STL Science Center

STL Science Center

19 June 2013

Everything is Bland

Heterodontosaurus, aside from the tusks and other two types of teeth, is a very typical little dinosaur. Heterodontosaurus was small enough to be compared to a modern retriever and would have been susceptible to attacks from larger dinosaurs but also animals as small as Coelophysis (not that Coelophysis was the smallest predatory dinosaur ever). The little tusks, or fangs as they have been alternately described, would have come into play in predator-prey situations. Undoubtedly the tusks could be used as defensive weaponry against attackers; however, the idea that the tusks represent a characteristic of a sexually dimorphic tradition in Heterodontosaurus means that the females of the species (or males if we reverse the assumption of dimorphism) were much less able to defend themselves in terms of anatomical weaponry.

In terms of where those little tusks/fangs were seated in the skull we are talking about the caudal body of the premaxilla. The bone itself is adjusted so that the teeth sit comfortably into the notch, or diastema, that is formed by this adaptation of the bone. The maxilla itself joins the premaxilla in a way that forms the caudal wall of the diastema where the tusks are situated. The skull is actually, despite the images shared showing the skull earlier in the week, not as exaggerated as we have assumed. Reconstructed in three dimensions, this formation in the skull that houses the tusks is really little more than a narrowing of the solid oral cavity in the area where the teeth are pronounced upward into the mouth. See below:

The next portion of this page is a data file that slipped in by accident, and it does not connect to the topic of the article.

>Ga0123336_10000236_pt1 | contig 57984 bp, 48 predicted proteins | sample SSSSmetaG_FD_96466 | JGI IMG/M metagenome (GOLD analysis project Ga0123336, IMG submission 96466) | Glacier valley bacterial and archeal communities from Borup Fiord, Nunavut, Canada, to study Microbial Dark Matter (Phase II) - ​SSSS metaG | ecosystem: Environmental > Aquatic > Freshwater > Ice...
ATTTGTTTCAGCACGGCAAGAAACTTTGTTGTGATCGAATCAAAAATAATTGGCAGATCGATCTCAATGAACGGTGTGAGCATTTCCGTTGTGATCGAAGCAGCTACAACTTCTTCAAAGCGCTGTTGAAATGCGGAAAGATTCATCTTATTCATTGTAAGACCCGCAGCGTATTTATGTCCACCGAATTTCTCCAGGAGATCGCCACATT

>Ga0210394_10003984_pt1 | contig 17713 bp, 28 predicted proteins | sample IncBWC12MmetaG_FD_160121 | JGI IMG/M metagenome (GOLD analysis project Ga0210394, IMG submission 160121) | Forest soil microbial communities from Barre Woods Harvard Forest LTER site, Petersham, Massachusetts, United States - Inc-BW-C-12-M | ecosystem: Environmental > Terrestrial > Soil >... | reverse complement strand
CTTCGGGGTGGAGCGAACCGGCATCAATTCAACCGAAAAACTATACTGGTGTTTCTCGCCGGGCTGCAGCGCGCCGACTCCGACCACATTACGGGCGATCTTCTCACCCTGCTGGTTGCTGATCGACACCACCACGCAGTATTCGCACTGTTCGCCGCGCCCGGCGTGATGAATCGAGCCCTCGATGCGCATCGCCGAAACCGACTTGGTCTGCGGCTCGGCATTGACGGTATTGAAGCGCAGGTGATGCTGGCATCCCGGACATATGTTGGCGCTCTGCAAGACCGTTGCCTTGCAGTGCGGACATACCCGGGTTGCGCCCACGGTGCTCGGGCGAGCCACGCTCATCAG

From The Dinosauria
Reference to check out today:
Weishampel, D. B. and Witmer, L. M. (1990). Heterodontosauridae. in Weishampel, D. B., Dodson, P., & Osmólska, H. (Eds.). Pgs. 486-497. The Dinosauria. Univ of California Press.

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